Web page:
Thursday, June 26

Heller: Constitution 1 Evolving Public Sentiment 0

In D.C. v. Heller the Supreme Court strongly defended the individual right of a citizen to hold and bear an
unlocked and loaded weapon in their home.

ScotusBlog has an amazing round up here.

The affirmation of such an obvious constitutional and necessary right is heartening. But even more is the plane to which this decision pulls the Supreme Court as a body and as a branch to its proper role and function.

For example, the decision did not base itself upon "society’s standards of decency" however noble they might be, but upon a "normal and ordinary" meaning of the Constitution as understood by ordinary citizens in the founding generation.

As Scalia says:

In interpreting this text, we are
guided by the principle that “[t]he Constitution was written to be
understood by the voters; its words and phrases were used in their
normal and ordinary as distinguished from technical meaning.” United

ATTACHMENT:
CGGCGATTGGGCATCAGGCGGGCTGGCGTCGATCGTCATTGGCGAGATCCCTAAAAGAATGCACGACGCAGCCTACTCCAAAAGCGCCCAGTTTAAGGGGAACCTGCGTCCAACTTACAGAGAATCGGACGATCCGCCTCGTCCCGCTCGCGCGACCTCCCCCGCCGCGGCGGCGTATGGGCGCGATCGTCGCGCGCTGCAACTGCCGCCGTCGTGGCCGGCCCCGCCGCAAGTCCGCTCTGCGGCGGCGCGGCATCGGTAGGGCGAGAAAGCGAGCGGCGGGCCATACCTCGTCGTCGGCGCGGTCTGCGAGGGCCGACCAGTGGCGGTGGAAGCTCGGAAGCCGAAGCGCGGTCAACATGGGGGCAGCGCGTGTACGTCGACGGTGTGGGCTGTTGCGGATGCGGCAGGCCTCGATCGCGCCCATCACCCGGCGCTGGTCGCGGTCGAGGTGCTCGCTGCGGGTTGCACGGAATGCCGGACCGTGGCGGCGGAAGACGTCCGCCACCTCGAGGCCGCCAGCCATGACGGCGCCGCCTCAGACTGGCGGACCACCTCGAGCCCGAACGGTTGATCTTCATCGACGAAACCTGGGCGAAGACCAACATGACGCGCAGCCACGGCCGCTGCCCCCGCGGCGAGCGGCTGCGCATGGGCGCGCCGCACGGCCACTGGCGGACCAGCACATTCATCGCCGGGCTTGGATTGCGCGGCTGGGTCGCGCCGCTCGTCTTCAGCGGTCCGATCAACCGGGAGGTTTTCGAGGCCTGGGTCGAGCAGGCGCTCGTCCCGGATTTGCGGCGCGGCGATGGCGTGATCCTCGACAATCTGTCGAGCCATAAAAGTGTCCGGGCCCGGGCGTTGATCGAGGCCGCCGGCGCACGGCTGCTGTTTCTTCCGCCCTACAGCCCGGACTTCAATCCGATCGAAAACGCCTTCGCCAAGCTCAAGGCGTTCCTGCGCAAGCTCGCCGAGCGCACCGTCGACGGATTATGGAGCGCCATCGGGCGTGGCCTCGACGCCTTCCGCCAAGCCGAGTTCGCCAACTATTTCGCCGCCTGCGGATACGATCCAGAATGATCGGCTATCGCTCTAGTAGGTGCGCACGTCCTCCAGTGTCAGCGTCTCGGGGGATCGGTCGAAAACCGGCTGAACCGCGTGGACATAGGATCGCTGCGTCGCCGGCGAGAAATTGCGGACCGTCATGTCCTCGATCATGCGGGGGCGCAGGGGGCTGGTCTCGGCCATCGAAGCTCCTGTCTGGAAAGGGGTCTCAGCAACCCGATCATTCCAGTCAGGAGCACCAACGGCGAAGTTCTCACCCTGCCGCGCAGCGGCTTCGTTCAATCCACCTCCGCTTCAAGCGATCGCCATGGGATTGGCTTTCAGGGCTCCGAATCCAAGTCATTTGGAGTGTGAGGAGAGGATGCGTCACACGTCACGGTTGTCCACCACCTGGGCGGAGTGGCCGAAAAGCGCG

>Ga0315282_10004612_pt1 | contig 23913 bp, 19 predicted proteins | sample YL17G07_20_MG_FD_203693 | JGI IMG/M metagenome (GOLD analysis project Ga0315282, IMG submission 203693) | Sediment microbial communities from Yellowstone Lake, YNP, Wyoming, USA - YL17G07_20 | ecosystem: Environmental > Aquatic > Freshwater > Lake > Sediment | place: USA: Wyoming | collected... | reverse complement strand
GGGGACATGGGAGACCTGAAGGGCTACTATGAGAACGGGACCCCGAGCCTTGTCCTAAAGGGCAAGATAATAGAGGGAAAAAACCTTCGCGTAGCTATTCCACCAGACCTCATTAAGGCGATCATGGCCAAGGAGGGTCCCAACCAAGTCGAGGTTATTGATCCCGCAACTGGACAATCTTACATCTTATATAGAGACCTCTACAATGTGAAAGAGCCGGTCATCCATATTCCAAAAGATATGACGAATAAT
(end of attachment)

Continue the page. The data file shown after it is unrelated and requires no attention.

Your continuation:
States v. Sprague, 282 U. S. 716, 731 (1931); see also Gibbons v.
Ogden, 9 Wheat. 1, 188 (1824). Normal meaning may of course include an
idiomatic meaning, but it excludes secret or technical meanings that
would not have been known to ordinary citizens in the founding
generation.

As importantly Scalia rejects the temptation of the judicial branch to establish some sort of legislative test that Supreme Court judges love to invent. Instead, Scalia says that judges should leave that to the legislature and simply give some examples to guide future cases as to what is Constitutional and what is not.

Finally, Scalia does not incorporate the 2nd Amendment into the 14th Amendment to apply to the states. He doesn't say that it can't but simply says that this case does not bring up the issue so the issue does not need to be addressed. Again, refeashing understanding of the proper role of the court.

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